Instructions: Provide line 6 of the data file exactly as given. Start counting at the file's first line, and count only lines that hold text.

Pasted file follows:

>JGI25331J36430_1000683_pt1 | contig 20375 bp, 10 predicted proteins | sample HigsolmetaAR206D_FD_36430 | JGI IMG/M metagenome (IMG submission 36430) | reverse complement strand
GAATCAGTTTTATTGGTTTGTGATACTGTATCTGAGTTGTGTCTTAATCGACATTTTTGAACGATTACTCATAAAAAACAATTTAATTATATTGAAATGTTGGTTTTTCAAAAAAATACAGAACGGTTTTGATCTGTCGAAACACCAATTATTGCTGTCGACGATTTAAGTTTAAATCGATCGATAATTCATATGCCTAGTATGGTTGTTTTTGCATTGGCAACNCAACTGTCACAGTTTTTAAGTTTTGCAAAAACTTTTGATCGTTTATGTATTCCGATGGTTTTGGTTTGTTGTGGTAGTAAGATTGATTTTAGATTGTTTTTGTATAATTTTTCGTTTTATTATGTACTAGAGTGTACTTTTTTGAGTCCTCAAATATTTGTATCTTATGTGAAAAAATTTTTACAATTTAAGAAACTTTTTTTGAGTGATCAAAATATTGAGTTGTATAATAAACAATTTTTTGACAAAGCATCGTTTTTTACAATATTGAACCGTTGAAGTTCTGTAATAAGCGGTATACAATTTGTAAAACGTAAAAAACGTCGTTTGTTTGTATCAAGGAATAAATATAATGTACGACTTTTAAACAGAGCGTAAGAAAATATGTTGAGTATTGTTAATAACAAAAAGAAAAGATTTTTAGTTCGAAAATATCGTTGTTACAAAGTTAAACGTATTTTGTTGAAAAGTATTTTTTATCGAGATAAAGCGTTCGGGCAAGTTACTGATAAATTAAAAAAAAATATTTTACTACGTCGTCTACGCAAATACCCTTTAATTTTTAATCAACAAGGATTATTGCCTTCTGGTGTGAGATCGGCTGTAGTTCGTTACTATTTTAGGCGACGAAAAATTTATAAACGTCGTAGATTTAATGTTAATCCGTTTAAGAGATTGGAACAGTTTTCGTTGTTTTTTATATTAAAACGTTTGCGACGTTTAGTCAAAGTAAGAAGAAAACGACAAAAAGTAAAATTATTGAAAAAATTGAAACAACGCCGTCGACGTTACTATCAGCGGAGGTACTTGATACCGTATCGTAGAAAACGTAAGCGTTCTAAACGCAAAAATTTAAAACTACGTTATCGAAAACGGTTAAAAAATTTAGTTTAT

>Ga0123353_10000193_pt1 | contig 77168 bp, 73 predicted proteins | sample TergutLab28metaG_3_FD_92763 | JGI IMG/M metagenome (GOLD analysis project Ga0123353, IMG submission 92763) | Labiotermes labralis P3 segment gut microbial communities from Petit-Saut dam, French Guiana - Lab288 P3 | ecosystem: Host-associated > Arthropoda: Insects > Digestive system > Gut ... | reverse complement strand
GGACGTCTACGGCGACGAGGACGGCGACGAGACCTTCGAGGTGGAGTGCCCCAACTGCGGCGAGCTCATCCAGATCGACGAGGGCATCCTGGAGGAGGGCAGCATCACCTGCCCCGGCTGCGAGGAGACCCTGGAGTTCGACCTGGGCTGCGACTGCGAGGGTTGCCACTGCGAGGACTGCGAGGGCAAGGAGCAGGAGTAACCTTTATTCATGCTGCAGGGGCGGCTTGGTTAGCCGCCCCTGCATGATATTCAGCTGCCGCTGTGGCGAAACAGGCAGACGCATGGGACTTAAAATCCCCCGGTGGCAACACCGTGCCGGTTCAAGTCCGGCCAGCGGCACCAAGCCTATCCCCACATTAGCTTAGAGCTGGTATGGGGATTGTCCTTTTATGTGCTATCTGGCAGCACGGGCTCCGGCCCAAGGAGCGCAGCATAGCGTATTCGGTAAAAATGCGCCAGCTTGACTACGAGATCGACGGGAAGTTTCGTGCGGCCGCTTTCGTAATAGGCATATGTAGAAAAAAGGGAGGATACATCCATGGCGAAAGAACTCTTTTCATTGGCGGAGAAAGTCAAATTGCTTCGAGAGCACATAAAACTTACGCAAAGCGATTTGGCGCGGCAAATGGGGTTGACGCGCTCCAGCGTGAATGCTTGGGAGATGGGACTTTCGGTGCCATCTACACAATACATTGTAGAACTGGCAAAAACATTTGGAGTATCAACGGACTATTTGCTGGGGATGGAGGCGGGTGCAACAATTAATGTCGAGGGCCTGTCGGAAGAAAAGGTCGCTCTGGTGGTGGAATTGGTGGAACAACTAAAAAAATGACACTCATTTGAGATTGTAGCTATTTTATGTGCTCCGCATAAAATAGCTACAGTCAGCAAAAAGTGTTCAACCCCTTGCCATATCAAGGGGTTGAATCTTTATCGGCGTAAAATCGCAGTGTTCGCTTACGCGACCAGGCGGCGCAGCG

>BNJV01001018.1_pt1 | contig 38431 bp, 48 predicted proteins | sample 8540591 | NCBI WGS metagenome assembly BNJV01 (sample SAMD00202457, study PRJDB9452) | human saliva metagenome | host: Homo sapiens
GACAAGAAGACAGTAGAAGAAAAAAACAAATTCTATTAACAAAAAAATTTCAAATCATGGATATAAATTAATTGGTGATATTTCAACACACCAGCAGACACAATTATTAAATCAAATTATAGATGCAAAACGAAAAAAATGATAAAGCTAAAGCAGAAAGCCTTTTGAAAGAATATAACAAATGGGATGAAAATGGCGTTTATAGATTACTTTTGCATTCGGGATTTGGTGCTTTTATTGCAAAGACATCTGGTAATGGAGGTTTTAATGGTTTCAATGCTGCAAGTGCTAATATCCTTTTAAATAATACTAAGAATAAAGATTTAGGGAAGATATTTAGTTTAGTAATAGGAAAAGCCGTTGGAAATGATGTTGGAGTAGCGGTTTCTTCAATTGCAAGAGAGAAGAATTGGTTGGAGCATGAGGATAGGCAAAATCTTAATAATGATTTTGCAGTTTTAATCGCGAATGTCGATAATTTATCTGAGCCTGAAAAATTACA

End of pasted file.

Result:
GACAAGAAGACAGTAGAAGAAAAAAACAAATTCTATTAACAAAAAAATTTCAAATCATGGATATAAATTAATTGGTGATATTTCAACACACCAGCAGACACAATTATTAAATCAAATTATAGATGCAAAACGAAAAAAATGATAAAGCTAAAGCAGAAAGCCTTTTGAAAGAATATAACAAATGGGATGAAAATGGCGTTTATAGATTACTTTTGCATTCGGGATTTGGTGCTTTTATTGCAAAGACATCTGGTAATGGAGGTTTTAATGGTTTCAATGCTGCAAGTGCTAATATCCTTTTAAATAATACTAAGAATAAAGATTTAGGGAAGATATTTAGTTTAGTAATAGGAAAAGCCGTTGGAAATGATGTTGGAGTAGCGGTTTCTTCAATTGCAAGAGAGAAGAATTGGTTGGAGCATGAGGATAGGCAAAATCTTAATAATGATTTTGCAGTTTTAATCGCGAATGTCGATAATTTATCTGAGCCTGAAAAATTACA